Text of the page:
. The temperatures rise as we enable turbo mode, though only by three degrees and the undervolt didnt help with temperatures in this test.. This is why the temperatures rise, more power, equals more heat and with turbo mode and a CPU only workload PL1 would dynamically change between 51 watts and 57 watts. My graphs are showing the longer term averages. To demonstrate how this translates into performance. Ive got some Cinebench CPU benchmarks here., With the undervolt applied. There was a nice improvement to the score, whereas at stock the speed is closer to what Id expect from the 8750H.. In the newer Cinebench R20, there was a decent improvement with the CPU undervolt in place and, interestingly, a small boost to single core result, though Im not exactly sure why, as this wasnt enough to cause detectable throttling., So how do these performance boosts actually translate into games? Ive tested with the exact same Windows, Nvidia and game updates installed, the only changes were the ones listed here, so the CPU undervolt and extra GPU memory overclock. Far Cry 5 was tested using the built in benchmark at 1080p and just to be clear, the purple bars Listed as stock still had the turbo profile enabled in the ASUS Armory Crate software as thats. What I used as the default level for my game, benchmarks. Anyway, were barely seeing a difference at ultra settings, but at lower settings theres a larger improvement to 1 low. Due to the improved CPU performance from the undervolting.
, If youre after more gaming benchmarks from the ASUS Scar III check the card in the top right, where Ive tested 20 different games.. As for the external temperatures, where youll actually be putting your hands at idle, it was mostly in the low 30s, which is average, though the WASD area was a little warmer., While gaming, it didnt, actually get that hot. The wrist rest was the same 20 degrees and the center of the keyboard was in the low 40s, but cooler towards the sides. Similar results. With the stress tests running, there was a hotter spot towards the right near the air exhaust, though, but its off the keyboard. Heres the same test, but with turbo mode and faster fans which appears to slightly lower the temperatures of the externals.. As for the fan noise produced by the laptop Ill, let you have a listen to some of these tests. At idle. It was completely silent, no fan noise at all, so that explains the warmer idle temperatures shown earlier., While gaming with the balanced profile its about average compared to many other gaming laptops, Ive tested and same results with the stress tests running.. Once we enable the turbo profile, though it does get a bit louder. Overall, the ASUS Scar III is running on the warmer side and we werent really able to improve this either by raising the fan speed with turbo mode undervolting, the CPU or using a cooling pad.. These changes did help lower the GPU temperature, but the CPU didnt really change as power limit throttling was the primary limitation there.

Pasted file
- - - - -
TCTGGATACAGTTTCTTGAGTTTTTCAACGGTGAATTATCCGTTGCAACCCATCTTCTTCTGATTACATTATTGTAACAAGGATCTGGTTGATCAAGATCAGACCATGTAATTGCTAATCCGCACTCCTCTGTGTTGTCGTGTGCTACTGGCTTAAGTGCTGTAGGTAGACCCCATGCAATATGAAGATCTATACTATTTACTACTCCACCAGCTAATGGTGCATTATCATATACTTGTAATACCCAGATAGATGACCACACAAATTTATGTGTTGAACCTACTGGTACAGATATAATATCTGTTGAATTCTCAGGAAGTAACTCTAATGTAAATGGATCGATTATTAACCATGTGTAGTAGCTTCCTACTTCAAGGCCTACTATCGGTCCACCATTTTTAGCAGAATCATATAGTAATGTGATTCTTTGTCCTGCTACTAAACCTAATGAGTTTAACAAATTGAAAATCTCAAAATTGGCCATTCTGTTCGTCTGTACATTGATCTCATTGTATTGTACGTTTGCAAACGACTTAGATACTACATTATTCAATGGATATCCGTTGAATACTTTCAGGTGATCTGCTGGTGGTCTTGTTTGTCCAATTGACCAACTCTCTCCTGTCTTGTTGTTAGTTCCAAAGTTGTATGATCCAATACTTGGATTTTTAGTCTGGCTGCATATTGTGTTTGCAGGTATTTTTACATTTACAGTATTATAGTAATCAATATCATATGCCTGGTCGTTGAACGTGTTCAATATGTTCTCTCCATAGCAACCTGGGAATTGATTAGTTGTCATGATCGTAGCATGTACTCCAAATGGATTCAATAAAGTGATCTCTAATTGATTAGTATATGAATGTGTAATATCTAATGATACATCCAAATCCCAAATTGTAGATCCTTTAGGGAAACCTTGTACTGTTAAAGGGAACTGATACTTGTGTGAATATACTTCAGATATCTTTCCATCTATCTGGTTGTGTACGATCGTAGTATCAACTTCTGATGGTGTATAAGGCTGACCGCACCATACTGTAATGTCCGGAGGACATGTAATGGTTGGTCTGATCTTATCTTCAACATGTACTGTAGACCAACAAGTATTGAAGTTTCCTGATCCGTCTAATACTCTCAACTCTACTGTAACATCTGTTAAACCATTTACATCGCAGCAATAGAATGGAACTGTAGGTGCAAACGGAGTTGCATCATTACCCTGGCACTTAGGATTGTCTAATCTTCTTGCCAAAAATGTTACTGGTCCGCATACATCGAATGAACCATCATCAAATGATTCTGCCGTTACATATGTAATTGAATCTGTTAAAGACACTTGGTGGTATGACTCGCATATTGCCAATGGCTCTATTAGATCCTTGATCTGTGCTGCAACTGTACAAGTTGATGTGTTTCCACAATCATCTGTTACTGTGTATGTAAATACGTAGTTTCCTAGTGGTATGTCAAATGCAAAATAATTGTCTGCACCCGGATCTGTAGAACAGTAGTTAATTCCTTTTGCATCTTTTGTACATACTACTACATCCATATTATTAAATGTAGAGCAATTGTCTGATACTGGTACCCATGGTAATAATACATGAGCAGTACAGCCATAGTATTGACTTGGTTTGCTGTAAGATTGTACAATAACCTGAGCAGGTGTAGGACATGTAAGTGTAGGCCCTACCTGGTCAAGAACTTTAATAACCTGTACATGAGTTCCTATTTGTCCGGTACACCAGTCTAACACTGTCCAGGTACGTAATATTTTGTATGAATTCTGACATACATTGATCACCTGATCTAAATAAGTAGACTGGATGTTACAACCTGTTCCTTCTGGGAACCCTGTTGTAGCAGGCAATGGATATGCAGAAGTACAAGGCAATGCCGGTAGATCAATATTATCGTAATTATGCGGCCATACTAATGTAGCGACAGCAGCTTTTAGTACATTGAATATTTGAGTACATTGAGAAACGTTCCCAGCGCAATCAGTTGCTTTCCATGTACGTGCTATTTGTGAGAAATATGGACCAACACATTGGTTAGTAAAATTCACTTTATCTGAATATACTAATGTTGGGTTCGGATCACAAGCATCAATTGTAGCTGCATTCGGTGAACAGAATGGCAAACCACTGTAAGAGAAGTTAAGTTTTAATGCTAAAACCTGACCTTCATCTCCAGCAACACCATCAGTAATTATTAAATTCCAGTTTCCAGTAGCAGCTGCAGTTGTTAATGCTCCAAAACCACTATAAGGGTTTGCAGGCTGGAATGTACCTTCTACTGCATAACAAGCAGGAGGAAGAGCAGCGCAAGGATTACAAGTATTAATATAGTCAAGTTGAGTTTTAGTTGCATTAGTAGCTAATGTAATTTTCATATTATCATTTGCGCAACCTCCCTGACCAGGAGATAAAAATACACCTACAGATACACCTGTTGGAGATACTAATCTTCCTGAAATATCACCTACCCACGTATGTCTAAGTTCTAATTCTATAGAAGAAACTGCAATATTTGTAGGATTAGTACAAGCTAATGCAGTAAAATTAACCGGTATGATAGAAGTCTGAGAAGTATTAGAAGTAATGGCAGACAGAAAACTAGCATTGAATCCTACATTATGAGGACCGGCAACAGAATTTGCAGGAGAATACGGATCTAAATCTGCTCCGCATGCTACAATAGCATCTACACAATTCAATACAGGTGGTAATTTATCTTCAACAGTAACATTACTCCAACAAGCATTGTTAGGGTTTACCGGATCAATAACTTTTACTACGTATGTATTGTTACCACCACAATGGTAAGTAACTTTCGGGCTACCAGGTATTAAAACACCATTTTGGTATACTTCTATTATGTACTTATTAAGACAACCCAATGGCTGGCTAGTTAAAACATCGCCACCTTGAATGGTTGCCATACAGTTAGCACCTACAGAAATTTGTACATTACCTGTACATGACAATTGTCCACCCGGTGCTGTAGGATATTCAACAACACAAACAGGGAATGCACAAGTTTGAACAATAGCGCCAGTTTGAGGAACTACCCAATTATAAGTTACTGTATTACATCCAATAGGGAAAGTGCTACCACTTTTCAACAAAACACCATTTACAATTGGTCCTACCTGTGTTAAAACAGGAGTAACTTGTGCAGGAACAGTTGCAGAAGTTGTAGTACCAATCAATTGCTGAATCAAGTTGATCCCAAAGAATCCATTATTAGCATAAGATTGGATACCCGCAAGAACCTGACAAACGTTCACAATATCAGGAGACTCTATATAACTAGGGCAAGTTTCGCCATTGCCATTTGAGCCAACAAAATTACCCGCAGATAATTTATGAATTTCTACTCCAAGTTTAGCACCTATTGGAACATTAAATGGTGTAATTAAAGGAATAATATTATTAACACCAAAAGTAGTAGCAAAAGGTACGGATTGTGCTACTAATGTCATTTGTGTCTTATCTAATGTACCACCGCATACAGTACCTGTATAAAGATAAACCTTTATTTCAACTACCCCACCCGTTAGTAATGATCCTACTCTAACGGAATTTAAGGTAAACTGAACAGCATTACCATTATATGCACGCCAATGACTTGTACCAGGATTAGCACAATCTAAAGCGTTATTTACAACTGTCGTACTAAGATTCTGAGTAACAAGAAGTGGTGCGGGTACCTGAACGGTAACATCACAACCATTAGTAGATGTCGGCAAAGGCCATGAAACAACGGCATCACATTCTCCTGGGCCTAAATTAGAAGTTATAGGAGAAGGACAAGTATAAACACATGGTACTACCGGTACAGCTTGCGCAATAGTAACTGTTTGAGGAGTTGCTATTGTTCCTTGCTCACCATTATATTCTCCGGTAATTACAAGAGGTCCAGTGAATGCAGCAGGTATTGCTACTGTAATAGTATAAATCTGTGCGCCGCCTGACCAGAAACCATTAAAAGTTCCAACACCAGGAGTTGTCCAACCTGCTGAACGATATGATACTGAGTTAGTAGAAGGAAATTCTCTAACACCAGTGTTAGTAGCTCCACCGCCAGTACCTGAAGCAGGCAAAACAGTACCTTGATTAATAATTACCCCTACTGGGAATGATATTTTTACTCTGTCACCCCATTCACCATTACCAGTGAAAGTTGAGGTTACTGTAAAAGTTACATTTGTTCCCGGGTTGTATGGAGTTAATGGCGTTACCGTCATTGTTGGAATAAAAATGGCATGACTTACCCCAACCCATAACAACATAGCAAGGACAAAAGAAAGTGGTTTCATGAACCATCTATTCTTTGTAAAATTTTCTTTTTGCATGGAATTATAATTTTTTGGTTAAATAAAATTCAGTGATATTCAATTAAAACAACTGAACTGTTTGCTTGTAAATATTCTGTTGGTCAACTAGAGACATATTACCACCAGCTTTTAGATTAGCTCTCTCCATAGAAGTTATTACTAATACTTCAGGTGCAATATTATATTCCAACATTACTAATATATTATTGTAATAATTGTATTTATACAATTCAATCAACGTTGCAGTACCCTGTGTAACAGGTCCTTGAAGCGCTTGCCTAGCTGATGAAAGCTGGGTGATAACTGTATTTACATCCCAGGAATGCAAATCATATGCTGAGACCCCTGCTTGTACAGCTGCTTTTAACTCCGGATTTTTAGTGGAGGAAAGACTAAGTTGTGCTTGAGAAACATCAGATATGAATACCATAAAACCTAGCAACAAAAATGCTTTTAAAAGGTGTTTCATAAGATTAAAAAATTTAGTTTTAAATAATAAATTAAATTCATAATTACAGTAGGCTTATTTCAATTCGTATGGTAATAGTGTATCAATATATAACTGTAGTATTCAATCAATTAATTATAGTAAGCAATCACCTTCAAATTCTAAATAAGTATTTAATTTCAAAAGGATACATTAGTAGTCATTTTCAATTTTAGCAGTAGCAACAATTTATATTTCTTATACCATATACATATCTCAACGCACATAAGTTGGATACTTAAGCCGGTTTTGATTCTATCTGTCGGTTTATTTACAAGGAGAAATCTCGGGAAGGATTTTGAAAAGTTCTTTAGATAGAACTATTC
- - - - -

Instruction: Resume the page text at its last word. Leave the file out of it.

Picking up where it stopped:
With that said, there was intermittent thermal throttling in most tests when the CPU would briefly spike up and trigger that.. As I tested with a 21 degree room temperature, it would be interesting to see how a slightly warmer room goes. It may be the case that thermal throttling becomes more constant in that scenario.. On average, it was much less of an issue than the power limitations, which is why we were able to get a decent clock speed boost by undervolting. The 230 watt power, brick. That ASUS include with the Scar III appears to be adequate for these specs. I didnt see any battery drain during any of my testing.. These differences in performance shown arent hard and fast rules. There are different factors which will vary results, primarily the temperature of the room, youre running in application of thermal paste, and even the specific hardware which comes down to the silicon lottery.. You may not be able to undervolt or overclock your hardware the same as me. It depends on the chip and its specific power requirements, so dont just blindly copy my settings and do some testing to find out where your stable point is for best results.. It may be possible to further improve temperatures by swapping the thermal paste. However, as this is a review unit that I have to send back Im not able to change the paste, otherwise, the next reviewer will unknowingly report different results. Due to what Ive, done.
Undervolting, boosting fan, speed or using a cooling pad are much easier for most people to do anyway and as weve seen, these tweaks did help improve performance of the ASUS Scar III. Gaming laptop though didnt do much in the way of helping with CPU thermals.. Let me know what sort of performance boosts youve found by undervolting your hardware and what you thought of the improvements here, and course dont forget to subscribe for the full review of the ASUS Scar III, gaming laptop as well as future thermal testing.